On Saturday 31 July, three African athletes will face each other on the same track in the 100m event at the Tokyo Olympic Games. They are Nigeria's Nzubechi Grace Nwokocha, Gambia's Gina Bass and Murielle Ahouré. Can all three qualify for the finals?
A race with an African twist. For the semi-finals of the 100m (W) series 3 at the Olympic Games, three of the seven lanes of the track will be occupied by African sprinters. Ivorian Murielle Ahouré in lane 2, Gambia's Gonas Bass in lane 3 and Nigeria's Nzubechi Grace Nwokocha in lane 7.
The latter, only 20 years old, managed to set a new personal best of 11'00 to qualify for the semi-finals on Friday. And with this achievement, Nwokocha now holds her place among the top 5 Nigerian women's 100m times in any competition. She joins Blessing OKagbare (10.79), Glory Alozie (10.90), Mary Onyali (10.97) and Damola Osayomi (10.99) in this list.
It was time for confirmation for Gambian runner Gina Bass. And the 25-year-old athlete did not disappoint in her Tokyo Olympic debut. The first Gambian athlete to reach the final of a World Championships event (Doha 2019), Gina Bass managed to qualify for the semi-finals of the 100m at the Olympic Stadium in Tokyo with a time of 11''12.
Already at the All-African Games in Rabat (Morocco), in 2019, Gina Bass had created a sensation by winning gold in the 200m in 22''58 and silver in the 100m in 11''13. These two times are the new Gambian records. Gina Bass even had the luxury of beating Ivorian Marie-José Talou in the 200m and finishing hot on her heels in the 100m. Since then, she has continued to shine.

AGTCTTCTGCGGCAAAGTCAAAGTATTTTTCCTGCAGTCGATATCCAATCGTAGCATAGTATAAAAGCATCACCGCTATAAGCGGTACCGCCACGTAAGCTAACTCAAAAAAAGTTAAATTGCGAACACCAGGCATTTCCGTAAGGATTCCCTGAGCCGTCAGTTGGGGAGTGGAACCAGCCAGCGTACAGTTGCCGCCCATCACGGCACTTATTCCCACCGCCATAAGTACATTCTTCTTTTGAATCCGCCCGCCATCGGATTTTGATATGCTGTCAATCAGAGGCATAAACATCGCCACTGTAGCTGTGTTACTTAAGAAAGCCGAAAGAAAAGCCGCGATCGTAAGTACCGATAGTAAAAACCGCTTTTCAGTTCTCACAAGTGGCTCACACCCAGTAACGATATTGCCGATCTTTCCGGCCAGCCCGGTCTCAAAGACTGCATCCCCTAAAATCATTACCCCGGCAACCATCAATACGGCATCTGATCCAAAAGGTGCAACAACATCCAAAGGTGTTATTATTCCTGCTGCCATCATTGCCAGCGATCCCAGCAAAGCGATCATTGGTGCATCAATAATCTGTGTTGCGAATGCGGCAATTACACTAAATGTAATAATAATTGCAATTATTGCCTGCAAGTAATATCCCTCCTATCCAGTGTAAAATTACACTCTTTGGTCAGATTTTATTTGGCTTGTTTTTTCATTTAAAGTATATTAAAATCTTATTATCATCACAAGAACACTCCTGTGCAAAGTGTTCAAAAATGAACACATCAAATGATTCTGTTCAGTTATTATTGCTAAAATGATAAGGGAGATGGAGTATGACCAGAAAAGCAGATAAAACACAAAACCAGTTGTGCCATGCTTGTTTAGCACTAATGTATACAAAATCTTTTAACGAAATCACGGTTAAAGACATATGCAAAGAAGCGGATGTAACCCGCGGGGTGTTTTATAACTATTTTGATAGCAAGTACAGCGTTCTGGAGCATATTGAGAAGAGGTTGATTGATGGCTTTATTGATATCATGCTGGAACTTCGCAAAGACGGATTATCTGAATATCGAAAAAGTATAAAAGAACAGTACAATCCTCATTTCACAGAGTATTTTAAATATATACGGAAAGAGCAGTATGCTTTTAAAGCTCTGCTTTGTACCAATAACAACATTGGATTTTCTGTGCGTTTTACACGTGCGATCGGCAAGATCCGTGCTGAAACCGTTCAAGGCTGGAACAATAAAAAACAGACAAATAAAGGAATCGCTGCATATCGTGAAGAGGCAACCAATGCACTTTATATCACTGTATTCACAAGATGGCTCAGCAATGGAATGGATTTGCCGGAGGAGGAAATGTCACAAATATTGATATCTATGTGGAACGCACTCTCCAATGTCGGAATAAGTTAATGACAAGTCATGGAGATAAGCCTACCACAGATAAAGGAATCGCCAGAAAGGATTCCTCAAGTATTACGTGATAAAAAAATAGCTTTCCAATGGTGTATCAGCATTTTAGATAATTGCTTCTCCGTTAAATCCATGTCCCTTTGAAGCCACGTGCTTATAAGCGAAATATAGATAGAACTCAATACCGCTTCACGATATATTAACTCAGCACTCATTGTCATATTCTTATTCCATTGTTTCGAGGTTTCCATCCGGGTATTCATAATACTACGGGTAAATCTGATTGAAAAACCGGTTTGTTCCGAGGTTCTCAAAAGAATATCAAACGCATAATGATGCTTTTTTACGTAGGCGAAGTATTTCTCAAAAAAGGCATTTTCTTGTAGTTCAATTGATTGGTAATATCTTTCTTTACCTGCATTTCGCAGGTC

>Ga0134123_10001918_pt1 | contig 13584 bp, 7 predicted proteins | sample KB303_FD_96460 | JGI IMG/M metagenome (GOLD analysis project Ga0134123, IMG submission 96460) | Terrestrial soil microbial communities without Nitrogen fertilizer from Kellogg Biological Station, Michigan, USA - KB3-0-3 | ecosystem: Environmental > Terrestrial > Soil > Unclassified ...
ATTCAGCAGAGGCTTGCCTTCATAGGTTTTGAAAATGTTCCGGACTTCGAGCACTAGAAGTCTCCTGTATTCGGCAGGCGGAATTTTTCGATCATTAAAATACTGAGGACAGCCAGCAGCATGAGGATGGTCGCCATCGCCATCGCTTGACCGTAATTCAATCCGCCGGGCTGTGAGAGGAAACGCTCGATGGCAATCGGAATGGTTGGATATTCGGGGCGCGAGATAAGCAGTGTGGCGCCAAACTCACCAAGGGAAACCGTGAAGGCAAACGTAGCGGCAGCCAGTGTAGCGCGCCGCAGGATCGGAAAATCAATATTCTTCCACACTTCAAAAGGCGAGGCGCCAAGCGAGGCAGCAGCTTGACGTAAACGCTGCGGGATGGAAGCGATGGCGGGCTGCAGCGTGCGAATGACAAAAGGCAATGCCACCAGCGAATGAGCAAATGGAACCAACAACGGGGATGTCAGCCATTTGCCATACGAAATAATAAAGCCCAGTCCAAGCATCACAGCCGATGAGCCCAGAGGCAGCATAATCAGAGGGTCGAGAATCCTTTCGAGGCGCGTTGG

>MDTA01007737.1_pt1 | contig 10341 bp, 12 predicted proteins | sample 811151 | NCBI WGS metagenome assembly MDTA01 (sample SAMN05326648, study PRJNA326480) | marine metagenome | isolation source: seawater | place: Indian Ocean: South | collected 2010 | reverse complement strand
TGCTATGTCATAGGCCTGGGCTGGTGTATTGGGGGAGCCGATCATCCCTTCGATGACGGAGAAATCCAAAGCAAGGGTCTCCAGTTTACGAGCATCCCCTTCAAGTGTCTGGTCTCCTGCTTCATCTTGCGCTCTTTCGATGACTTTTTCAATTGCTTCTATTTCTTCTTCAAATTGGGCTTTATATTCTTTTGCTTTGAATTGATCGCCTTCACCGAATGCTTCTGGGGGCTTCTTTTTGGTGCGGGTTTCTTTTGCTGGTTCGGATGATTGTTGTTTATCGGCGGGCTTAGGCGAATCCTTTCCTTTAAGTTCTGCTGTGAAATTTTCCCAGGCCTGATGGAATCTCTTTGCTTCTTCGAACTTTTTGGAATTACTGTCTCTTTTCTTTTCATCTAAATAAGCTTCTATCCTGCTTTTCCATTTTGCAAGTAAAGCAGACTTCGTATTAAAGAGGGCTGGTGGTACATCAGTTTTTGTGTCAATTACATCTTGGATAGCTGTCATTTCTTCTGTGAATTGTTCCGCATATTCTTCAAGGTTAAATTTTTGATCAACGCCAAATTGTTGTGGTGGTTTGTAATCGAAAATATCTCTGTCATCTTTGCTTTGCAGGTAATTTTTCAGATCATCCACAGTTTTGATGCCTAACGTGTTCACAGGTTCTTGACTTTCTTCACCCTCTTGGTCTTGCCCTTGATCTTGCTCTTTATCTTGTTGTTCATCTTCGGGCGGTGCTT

Murielle Ahouré brilliantly qualified for the semi-finals by finishing third in her heat, with a time of 11''16, her best result of the year. At 33, the Ivorian, 5th in the 100m at the 2016 Rio Olympics, is undoubtedly competing in the last Olympics of her career. And to put all the assets on her side, the sprinter had opted not to compete in any official competition this year. This was in order to arrive in Tokyo in top form.
A strategy that has paid off so far, as she will be on the starting line for the semi-finals of series 3. But to hope to win an Olympic medal in Tokyo, Ahouré will have to fight hard, especially against her two African compatriots.
At this meeting, the African sprinters Murielle Ahouré, Gina Bass and Nzubechi Grace Nwokocha will have their work cut out for them in front of the indomitable Jamaican Fraser-Pryce. Gold medalist in the 100m in 2008 and 2012, she ran a steady and controlled pace to win her race in 10''84. The 34-year-old, who moved up to second all-time in the world with her 10.63 run in June, is competing in her first Games as a mother. A new status that clearly does not affect her performance.